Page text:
- How can learning be distributed and accelerated with access to digital resources and specialized tools and what are several implications of learning of math and science just in time and on demand?
Digital resources and specialized tools expand the diversity of opportunities available to students and teachers. Limitations such as financial resources, geographic location, and student circumstances can be at least somewhat addressed through digital options. The building of learning communities helps promote distributed learning. Magdalene Lampert (1990) explains that a participation structure has been defined by Florio, Erickson, and Shultz as “the allocation of interactional rights and obligations among participants in a social event; it represents the consensual expectations of the participants about what they are supposed to be doing together, their relative rights and duties in accomplishing tasks, and the range of behaviours appropriate in the event” (p. 34). Her article is focused on the social and student-led creation and experience of learning mathematics. Community and discourse is central to her approach. This process and hypothesis-testing approach to learning mathematics can also serve to accelerate learning by enabling students to truly understand the learning process and the content, thereby increasing the likelihood of effective application.
GLOBE is an impressive application of learning that is distributed through a community. Scientists and experts offer training to teachers and support and opportunity to students, and students are able to provide raw data for scientific projects. According to Butler and Macgregor (2003), “Students and teachers benefit from the scientists not only as sources of knowledge and modelers of scientific reasoning but also an inspiration and role models for students who may choose to pursue careers in science and technology” (p. 18). Students participating in GLOBE projects have a real and authentic purpose for their work, which should increase engagement and thereby encourage efficient use of class time and deeper student learning both inside and outside of the classroom. They have a real opportunity to be a valuable part of the scientific process. Additionally, there is an opportunity for classes from various locations to team up on a project, thereby enabling each group to learn from the others and to share their own learning. A true community forms as students, educators, and researchers are each able to be teachers and learners.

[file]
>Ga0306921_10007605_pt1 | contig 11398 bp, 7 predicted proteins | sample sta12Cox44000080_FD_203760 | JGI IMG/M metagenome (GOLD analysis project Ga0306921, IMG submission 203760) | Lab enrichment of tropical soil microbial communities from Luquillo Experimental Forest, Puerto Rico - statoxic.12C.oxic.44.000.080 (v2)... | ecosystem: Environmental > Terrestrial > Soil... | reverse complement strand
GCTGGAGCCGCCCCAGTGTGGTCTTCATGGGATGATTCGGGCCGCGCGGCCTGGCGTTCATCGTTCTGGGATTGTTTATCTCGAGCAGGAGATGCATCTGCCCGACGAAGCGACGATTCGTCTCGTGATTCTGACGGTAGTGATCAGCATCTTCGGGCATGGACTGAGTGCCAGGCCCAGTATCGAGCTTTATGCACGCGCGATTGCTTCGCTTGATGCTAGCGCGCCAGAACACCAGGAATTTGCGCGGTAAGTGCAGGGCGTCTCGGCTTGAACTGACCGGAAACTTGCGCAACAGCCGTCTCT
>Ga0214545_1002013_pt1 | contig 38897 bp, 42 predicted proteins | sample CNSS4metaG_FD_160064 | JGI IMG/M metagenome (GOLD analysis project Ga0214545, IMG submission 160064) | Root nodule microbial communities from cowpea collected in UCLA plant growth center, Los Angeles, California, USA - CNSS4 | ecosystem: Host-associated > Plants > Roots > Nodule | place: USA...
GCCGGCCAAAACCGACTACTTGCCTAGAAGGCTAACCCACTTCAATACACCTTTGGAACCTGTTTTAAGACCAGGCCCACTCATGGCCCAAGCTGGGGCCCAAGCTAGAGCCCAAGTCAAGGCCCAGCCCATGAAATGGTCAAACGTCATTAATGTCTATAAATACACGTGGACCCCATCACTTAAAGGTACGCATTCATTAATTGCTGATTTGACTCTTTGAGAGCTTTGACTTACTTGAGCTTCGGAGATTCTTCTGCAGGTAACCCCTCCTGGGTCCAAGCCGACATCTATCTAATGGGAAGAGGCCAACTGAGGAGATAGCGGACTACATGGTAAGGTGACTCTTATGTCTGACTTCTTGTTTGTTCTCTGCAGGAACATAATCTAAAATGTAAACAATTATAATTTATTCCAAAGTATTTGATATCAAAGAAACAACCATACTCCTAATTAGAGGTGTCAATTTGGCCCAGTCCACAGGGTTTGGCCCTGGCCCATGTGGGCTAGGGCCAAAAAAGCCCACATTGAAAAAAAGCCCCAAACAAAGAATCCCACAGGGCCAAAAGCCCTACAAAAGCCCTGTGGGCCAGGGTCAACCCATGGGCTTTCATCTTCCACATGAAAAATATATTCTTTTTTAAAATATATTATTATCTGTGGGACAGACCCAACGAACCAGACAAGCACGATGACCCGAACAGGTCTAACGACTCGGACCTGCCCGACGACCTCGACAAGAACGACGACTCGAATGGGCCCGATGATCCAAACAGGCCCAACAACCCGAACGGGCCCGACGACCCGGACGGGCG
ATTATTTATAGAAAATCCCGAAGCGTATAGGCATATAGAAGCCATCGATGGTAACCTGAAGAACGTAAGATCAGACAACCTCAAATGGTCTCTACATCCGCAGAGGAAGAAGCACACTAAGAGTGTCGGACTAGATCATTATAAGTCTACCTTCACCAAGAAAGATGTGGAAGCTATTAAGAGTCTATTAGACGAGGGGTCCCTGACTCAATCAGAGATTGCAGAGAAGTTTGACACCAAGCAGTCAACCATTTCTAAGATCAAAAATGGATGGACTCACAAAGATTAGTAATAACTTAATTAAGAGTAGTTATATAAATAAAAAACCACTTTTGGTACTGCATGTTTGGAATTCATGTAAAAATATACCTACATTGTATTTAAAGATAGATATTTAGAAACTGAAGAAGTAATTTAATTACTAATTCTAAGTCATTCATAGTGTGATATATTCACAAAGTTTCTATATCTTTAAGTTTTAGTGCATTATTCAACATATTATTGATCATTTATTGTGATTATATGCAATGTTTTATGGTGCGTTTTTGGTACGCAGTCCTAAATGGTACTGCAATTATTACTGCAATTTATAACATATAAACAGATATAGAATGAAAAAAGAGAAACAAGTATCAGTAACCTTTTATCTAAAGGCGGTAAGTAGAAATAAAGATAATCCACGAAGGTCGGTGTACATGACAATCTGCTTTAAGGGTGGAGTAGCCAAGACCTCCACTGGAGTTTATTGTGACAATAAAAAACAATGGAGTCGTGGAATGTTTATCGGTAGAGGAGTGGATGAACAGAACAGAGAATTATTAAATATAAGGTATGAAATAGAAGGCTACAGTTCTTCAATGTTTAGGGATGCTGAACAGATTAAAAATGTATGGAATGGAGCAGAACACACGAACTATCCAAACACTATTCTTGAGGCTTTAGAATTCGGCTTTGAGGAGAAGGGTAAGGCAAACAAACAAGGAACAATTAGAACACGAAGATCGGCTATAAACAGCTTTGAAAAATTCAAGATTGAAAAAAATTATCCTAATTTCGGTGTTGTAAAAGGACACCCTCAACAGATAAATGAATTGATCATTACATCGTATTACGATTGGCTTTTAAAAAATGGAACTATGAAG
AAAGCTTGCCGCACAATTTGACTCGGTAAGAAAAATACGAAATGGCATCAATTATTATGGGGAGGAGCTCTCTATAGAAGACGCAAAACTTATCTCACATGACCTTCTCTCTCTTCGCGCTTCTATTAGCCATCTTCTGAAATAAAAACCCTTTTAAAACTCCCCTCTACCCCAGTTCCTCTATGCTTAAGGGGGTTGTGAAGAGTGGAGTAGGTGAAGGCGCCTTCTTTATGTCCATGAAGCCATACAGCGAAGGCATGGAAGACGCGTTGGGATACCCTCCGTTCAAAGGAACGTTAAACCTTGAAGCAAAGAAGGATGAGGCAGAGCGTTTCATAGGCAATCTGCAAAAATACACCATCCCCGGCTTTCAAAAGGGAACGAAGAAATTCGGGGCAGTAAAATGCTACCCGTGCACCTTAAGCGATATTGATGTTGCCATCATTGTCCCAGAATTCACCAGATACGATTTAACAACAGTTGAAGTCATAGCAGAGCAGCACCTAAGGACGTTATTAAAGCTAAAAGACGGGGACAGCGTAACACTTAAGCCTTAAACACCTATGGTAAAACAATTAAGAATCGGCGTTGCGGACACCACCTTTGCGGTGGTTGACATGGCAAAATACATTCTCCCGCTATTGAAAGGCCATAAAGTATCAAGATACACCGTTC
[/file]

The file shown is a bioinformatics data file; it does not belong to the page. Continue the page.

As a rural teacher, virtual field trips and webcams stand out to be as an excellent opportunity to engage in visual and experiential learning despite challenges of location, time, or money. Being able to watch animal behaviour on camera, explore an otherwise inaccessible location, and interact with experts enables students to develop understandings that would not otherwise be readily available. I agree with the students in J. Spicer and J. Stratford’s study, however, who felt that the occurrence of real field trips and virtual field trips should not be mutually exclusive. “[I]nstead of allowing VFTs to be thought of as alternatives to ‘real’ field trips perhaps it would be best to explore how a VFT might either enhance preparations for a real field trip and act as a revision tool after a field trip, both approaches potentially giving ‘value-added’ to the real field trip” (Spicer & Stratford, 2001, p.352). From a business perspective, virtual field trips can be more cost effective; however, the experience is not the same. Both virtual field trips and real field trips offer students valuable learning experiences, but these experiences could be best implemented in complement to one another, as opposed to in place of one another, wherever possible.
As a whole, student learning will be accelerated by experiences that enable them to make insightful connections, understanding the reasoning behind learning, and feel like they are part of something greater than themselves. Distributed cognition in which different participants in learning have different strengths and understandings to offer helps to reinforce the value of community in learning. An effective teacher will recognize and create opportunities for experts to be involved in lessons. Each member of the learning community can improve the learning experience, and the larger the community is, the greater the power of the distributed knowledge. The whole is stronger than the sum of its parts. Learning math and science on demand and just in time simulates the scientific and mathematical research processes in which research is conducted in response to a need. As students are able to learn in timely contexts, they can be better able to make connections between what they are learning and the applications and importance of it. This can be a challenge, however, when a need arises and the community of support is not available or accessible. In these situations, students must be confident that they can rely on their own understanding of the learning process and their previous knowledge to help them explore solutions.
Butler, D.M., & MacGregor, I.D. (2003). GLOBE: Science and education. Journal of Geoscience Education, 51(1), 9-20.
Lampert, M. (1990). When the problem is not the question and the solution is not the answer: Mathematical knowing and teaching. American educational research journal, 27(1), 29-63.
Spicer, J., & Stratford, J. (2001). Student perceptions of a virtual field trip to replace a real field trip. Journal of Computer Assisted Learning, 17, 345-354.